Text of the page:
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How to put in 2nd 3 phase switch?

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Forum topic by Loren posted 10-09-2013 07:12 AM 752 views 0 times favorited 8 replies Add to Favorites Watch
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Loren

7743 posts in 2344 days


10-09-2013 07:12 AM

Bought a 3hp 3 phase dust collector. Switch is on the motor
where I’ll have to walk over, bend down and push it. Machine
makes plenty of sound so I want to have a switch at eye
level on a wall or something because I like quiet in the shop
when I’m not machining.

What type of simple switch could I use in a box on the wall
to toggle the collector on and off?

I have to have my rotary converter running to have 3 phase. If
I leave the collector turned on while connected to the converter,
the converter will pop the breaker as it tries to start to idler
and the dust collector at the same time.

-- http://lawoodworking.com


8 replies so far

View Charlie's profile

Charlie

38 posts in 408 days


#1 posted 10-09-2013 08:37 AM

View Fred Hargis's profile

Fred Hargis

1904 posts in 1189 days


#2 posted 10-09-2013 11:55 AM

This would be a little cheaper, but not by much. You might find a used one on e-bay.

-- Our village hasn't lost it's idiot, he was elected to congress.

View Ralph's profile

Ralph

164 posts in 829 days


#3 posted 10-09-2013 12:35 PM

Another option: http://www.ebay.com/itm/like/121179176172?lpid=82
May be able to put the contactor on the DC, and run a switched 120V line to the coil. Not sure of the total cost.

-- The greatest risk is not taking one...

View bigblockyeti's profile

bigblockyeti

1670 posts in 416 days


#4 posted 10-09-2013 12:42 PM

The cheapest route (it would not meet electrical code) would be a simple two throw toggle switch that turned off two of the three phases, leaving one hot, but the motor off. If you plan on turning the switch on and off frequently, you could get a used disconnect from any three phase equipment (commercial A/C condensers are the easiest to find) with a rating substantially higher than your DC so as to not wear out prematurely as most disconnects aren’t used every day as switches. Another consideration is to make sure your DC doesn’t have a magnetic starter or every time you shut it down, you’ll have to turn on whatever eye level switch you settle on and reach down to turn it on at the motor.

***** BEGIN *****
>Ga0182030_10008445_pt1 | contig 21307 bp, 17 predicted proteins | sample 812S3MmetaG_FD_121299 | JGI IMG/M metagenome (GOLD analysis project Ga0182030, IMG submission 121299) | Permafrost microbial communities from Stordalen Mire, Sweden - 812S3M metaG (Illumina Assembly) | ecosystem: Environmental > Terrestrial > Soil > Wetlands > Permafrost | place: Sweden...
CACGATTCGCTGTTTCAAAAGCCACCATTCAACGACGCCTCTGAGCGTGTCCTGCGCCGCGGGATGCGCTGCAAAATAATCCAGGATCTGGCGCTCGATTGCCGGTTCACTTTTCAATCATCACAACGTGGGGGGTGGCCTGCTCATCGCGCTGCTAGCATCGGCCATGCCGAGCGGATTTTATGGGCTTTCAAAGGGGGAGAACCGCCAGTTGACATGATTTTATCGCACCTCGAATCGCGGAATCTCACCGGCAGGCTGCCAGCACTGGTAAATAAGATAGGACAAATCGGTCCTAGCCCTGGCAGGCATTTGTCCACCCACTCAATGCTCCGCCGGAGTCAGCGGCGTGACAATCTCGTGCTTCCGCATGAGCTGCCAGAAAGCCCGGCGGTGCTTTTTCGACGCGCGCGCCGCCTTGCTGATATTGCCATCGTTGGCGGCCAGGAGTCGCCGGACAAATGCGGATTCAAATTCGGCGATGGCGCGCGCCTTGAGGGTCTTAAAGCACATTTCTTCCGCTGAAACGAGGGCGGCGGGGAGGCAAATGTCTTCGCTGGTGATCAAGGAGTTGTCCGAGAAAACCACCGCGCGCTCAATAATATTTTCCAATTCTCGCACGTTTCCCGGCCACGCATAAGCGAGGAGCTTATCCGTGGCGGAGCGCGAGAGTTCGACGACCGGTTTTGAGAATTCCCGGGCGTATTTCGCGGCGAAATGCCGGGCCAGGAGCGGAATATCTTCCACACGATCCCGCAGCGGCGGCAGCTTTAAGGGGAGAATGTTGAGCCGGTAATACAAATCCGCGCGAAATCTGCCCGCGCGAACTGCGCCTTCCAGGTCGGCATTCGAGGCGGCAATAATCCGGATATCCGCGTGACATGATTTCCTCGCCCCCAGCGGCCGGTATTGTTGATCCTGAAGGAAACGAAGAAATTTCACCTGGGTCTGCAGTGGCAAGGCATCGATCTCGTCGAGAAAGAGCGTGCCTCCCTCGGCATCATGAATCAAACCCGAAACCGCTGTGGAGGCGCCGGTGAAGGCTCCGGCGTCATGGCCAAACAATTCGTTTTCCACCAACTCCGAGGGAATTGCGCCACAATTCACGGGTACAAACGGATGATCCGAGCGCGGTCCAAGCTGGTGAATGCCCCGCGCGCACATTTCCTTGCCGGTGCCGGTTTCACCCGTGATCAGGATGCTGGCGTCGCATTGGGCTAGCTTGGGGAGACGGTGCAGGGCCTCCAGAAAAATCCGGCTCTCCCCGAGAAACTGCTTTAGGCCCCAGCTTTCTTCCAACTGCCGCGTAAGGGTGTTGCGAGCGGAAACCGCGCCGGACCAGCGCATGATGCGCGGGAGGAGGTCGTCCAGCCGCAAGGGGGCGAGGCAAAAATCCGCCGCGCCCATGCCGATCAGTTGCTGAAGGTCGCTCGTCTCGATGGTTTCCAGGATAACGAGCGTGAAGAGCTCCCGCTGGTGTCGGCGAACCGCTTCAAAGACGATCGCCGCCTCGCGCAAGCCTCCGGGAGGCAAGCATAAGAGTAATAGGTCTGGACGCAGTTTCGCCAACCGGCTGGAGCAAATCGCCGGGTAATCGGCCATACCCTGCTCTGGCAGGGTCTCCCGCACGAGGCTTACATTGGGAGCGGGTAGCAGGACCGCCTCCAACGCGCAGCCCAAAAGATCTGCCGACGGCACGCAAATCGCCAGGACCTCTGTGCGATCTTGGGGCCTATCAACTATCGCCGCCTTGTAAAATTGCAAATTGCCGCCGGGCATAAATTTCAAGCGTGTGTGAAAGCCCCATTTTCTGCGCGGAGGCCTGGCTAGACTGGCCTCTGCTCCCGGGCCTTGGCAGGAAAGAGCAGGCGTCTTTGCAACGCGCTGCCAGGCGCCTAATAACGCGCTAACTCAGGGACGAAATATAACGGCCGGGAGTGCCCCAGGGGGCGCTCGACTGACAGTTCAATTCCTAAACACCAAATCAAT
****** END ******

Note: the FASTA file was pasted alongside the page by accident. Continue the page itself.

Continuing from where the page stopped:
View crank49's profile

crank49

3466 posts in 1667 days


#5 posted 10-09-2013 01:16 PM

Does the collector have a mechanical switch or a magnetic starter?
The magnetic starter is the preferred method because it can have multiple inputs to start or stop the machine it is controlling.

For example, if you were to want the collector to come on when you start the jointer or the planer or the TS. That is easy to do, and you could also interlock the blast gates in the ductwork to these machines and incorporate the phase converter as well so that the phase converter would com on and then the collector would start when ever the conditions are all met.

-- Michael :-{| “If you tell a big enough lie and tell it frequently enough, it will be believed.” ― A H

View Bluepine38's profile

Bluepine38

2919 posts in 1781 days


#6 posted 10-09-2013 01:50 PM

If you are not planning on using that switch on the motor, why not just move it to the spot where it will be
easier to use. If you are not into bending metal conduit, plastic conduit is easy to run and readily available.
If you are not real familiar with wiring, take a few digital pictures and make sure all wires are marked or
labelled before you start and it should be fairly easy. You might have to customize a junction box and/or
cover plate to do this.

-- As ever, Gus-the 75 yr young apprentice carpenter

View Loren's profile

Loren

7743 posts in 2344 days


#7 posted 10-09-2013 03:47 PM

The switch is not magnetic. It stays on if it’s on when power is
cut… that’s how I popped the circuit starting my 3 phase idler.

I may remove it like you suggest… put it higher up on a pipe
welded to the dust collector frame or something.

-- http://lawoodworking.com

View Bill1974's profile

Bill1974

48 posts in 1681 days


#8 posted 10-11-2013 02:36 PM

I would suggest putting a contactor in a box with a low voltage transformer and put low voltage switches where you need them.

Get a contactor that cut all three phases, and get a transformer that will work with 2 of the 3 phases to supply power to the remote switches and close the contactor when you want the dust collector to run. Grainger will have everything you need. Any electrical supply place should have everything you need. I don’t think the Big box stores carry much if anything for 3 phase stuff.

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